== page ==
They have their own methods and tools for finding remains
[Translation of an article from La Jornada of Mexico City for January 24, 2015. See original here.]
by Arturo Cano
Iguala, Guerrero — The families of the other disappeared understand the pain of Ayotzinapa because they feel it in their own flesh. And in their short history of struggle, they also know that only their stubbornness has forced federal authorities to undertake a search that the tragedy of the normalistas made possible.
The Vergaras, who declare themselves to be “apolitical,” participated in a march on October 22. “Is there justice only for the massive disappearances?” asked one of the signs they carried. Four other families joined them there and a committee was born, thanks to which there is now a registry of 235 disappeared and the remains of 39 people have been found (without counting, of course, the 28 found in the first mass graves dug up by the state government, where two more bodies that the Guerrero experts hadn’t seen were later found.)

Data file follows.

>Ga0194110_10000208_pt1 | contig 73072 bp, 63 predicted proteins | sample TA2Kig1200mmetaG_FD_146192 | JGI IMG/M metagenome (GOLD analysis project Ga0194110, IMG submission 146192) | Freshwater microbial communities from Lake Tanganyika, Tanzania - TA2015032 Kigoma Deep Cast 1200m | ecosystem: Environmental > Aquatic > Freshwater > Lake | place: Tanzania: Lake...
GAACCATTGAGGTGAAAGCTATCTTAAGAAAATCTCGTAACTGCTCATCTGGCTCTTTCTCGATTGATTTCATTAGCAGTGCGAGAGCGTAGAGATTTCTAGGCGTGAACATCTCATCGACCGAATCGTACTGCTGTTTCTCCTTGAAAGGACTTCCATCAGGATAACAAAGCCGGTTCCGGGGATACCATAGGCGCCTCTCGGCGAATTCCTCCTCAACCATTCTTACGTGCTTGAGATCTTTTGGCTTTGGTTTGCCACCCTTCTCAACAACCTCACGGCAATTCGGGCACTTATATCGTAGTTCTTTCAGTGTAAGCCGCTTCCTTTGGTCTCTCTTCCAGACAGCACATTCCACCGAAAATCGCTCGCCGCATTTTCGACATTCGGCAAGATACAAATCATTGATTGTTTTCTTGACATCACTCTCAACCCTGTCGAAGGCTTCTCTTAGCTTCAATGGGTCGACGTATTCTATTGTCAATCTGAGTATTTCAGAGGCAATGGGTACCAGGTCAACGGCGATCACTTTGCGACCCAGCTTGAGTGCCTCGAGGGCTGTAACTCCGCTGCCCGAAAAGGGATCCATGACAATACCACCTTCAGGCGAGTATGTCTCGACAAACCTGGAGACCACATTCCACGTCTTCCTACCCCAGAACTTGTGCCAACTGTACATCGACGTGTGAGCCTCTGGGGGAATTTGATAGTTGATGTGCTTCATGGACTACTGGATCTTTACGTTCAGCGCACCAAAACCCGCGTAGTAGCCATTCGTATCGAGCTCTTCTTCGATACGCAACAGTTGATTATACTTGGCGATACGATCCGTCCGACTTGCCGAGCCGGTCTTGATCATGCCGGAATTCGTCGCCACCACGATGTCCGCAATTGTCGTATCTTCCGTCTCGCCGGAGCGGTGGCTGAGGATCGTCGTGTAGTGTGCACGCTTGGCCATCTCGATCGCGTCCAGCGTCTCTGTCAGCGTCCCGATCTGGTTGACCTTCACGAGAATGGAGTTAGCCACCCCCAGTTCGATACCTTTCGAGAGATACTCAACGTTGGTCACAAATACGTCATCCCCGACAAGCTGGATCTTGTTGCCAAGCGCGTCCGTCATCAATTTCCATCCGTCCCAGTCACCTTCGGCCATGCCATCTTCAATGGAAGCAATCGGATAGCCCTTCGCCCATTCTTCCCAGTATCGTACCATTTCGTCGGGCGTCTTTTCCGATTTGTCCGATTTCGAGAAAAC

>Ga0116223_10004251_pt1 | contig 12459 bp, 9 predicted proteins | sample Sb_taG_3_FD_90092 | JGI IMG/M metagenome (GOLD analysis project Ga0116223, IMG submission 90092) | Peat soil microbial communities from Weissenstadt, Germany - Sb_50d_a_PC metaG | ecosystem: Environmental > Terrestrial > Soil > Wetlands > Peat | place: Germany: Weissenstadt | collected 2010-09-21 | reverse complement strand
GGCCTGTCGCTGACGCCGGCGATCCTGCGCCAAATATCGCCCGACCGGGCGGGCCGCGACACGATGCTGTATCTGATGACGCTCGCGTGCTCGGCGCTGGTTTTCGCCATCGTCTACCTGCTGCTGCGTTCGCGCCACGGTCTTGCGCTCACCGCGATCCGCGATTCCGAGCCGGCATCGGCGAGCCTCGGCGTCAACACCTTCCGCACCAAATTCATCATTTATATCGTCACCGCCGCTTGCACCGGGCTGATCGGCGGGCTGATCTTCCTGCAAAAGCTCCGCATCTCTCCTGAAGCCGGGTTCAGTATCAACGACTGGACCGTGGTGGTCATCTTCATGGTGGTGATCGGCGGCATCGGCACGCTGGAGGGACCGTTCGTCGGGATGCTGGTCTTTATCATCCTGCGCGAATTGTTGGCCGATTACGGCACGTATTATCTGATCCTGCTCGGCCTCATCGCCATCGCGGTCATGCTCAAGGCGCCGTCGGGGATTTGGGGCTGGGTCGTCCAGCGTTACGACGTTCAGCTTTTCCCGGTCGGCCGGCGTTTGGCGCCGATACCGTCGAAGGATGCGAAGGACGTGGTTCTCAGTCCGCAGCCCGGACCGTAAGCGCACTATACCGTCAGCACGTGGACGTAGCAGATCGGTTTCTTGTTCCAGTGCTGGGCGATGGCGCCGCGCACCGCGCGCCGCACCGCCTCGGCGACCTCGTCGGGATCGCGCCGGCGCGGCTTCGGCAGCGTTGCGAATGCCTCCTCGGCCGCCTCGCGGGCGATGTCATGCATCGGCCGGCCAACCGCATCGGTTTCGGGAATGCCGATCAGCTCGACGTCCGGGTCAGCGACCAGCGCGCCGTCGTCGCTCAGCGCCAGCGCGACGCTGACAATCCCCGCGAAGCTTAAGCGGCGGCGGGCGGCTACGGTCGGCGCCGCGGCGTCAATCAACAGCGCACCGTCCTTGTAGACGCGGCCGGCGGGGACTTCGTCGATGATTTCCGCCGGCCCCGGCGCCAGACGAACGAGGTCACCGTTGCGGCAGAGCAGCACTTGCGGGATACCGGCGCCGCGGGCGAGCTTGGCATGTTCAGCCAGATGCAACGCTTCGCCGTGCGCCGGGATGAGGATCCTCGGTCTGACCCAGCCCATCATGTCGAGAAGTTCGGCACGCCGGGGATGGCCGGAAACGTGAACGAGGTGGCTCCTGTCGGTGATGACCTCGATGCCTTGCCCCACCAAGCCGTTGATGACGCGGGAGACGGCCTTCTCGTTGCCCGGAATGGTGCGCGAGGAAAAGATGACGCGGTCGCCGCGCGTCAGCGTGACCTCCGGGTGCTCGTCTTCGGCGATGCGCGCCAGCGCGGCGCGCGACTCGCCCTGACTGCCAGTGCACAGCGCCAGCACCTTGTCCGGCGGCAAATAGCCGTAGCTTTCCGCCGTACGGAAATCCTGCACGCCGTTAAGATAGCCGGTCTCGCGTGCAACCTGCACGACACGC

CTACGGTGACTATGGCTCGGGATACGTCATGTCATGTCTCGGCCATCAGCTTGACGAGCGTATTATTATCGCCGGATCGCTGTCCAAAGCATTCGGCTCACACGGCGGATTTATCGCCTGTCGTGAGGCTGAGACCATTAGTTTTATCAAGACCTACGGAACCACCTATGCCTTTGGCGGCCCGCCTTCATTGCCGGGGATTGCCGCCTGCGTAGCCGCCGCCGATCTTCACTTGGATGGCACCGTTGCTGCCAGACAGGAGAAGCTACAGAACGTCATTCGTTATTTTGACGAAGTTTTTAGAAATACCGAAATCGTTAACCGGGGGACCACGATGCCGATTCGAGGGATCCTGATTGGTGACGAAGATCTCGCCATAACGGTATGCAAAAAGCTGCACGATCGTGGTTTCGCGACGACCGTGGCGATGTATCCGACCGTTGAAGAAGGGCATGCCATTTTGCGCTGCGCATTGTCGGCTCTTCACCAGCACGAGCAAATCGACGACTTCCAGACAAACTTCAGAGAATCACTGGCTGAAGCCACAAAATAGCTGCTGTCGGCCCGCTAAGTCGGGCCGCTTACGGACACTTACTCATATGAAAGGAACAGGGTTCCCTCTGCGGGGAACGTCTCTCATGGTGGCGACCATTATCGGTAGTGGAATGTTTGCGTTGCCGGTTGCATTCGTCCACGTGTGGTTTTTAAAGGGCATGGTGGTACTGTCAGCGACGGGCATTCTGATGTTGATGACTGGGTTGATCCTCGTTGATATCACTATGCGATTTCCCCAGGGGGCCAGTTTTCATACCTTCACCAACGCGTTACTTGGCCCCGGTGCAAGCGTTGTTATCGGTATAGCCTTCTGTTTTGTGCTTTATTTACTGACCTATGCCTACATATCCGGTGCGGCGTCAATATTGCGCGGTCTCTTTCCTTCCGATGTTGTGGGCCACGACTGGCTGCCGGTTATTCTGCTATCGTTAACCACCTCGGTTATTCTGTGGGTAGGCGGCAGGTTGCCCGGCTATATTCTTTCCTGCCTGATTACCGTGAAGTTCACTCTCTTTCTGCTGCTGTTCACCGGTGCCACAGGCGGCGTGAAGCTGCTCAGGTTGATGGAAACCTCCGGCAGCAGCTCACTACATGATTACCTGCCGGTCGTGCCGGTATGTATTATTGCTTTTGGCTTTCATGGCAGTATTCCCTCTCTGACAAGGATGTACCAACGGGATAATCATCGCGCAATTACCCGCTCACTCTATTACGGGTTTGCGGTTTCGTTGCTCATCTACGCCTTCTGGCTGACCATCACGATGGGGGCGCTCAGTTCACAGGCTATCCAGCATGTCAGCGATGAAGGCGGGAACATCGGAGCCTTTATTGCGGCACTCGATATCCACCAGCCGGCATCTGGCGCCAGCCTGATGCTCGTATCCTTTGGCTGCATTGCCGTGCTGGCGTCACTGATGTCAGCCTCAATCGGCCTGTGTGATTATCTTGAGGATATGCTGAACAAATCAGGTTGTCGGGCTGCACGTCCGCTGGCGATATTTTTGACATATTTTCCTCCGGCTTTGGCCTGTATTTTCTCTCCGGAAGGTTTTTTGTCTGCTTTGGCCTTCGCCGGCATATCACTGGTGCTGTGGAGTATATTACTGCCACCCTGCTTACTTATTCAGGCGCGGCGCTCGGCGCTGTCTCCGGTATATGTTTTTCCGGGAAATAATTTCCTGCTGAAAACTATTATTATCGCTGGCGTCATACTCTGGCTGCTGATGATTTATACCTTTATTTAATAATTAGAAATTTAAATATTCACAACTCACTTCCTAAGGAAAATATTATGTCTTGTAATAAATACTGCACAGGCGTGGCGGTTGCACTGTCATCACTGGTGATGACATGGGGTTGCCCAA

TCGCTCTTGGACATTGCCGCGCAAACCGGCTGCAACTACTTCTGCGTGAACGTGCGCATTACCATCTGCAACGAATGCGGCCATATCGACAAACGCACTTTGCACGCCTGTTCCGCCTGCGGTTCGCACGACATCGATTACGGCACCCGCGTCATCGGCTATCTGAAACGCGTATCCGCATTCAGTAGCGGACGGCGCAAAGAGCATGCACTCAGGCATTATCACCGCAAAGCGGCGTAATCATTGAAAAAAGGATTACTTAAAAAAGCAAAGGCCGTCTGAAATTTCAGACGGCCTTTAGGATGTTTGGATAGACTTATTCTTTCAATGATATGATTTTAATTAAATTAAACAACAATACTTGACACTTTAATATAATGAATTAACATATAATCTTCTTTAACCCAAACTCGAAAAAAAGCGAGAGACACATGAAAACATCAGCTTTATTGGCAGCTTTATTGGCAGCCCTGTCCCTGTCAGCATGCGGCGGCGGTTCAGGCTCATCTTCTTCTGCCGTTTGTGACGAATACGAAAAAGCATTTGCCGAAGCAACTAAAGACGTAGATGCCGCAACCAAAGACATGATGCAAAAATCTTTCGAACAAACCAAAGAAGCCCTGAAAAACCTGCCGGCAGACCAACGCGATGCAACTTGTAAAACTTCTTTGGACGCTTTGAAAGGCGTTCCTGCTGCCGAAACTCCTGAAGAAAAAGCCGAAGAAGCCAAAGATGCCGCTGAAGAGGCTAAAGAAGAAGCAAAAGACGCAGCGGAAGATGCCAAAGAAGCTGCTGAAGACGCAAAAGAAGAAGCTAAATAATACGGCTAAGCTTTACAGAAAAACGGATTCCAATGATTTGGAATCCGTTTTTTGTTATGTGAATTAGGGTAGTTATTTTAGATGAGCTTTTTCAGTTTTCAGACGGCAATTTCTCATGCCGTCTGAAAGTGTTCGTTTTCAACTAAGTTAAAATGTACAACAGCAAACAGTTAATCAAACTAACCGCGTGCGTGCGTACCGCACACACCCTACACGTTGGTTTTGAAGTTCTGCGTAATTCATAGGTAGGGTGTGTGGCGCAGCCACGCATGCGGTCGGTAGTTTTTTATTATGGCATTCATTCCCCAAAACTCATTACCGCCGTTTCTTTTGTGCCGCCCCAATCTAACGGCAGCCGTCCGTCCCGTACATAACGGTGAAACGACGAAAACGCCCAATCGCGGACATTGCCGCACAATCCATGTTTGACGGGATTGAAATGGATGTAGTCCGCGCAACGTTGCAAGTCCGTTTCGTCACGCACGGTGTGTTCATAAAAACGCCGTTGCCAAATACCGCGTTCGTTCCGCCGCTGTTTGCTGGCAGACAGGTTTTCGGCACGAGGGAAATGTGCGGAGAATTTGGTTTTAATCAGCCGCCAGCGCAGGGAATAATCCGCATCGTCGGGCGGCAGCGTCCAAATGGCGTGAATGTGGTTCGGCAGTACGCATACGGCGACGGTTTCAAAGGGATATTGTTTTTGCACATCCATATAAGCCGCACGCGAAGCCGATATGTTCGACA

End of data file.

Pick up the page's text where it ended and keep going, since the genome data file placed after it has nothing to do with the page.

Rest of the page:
“They were going to skip La Laguna,” says the quiet voice of Mario Vergara, who, along with other family members, leads the very sad hunt for the other disappeared from Iguala. He is looking for his brother Tomás, who disappeared in 2008. (more…)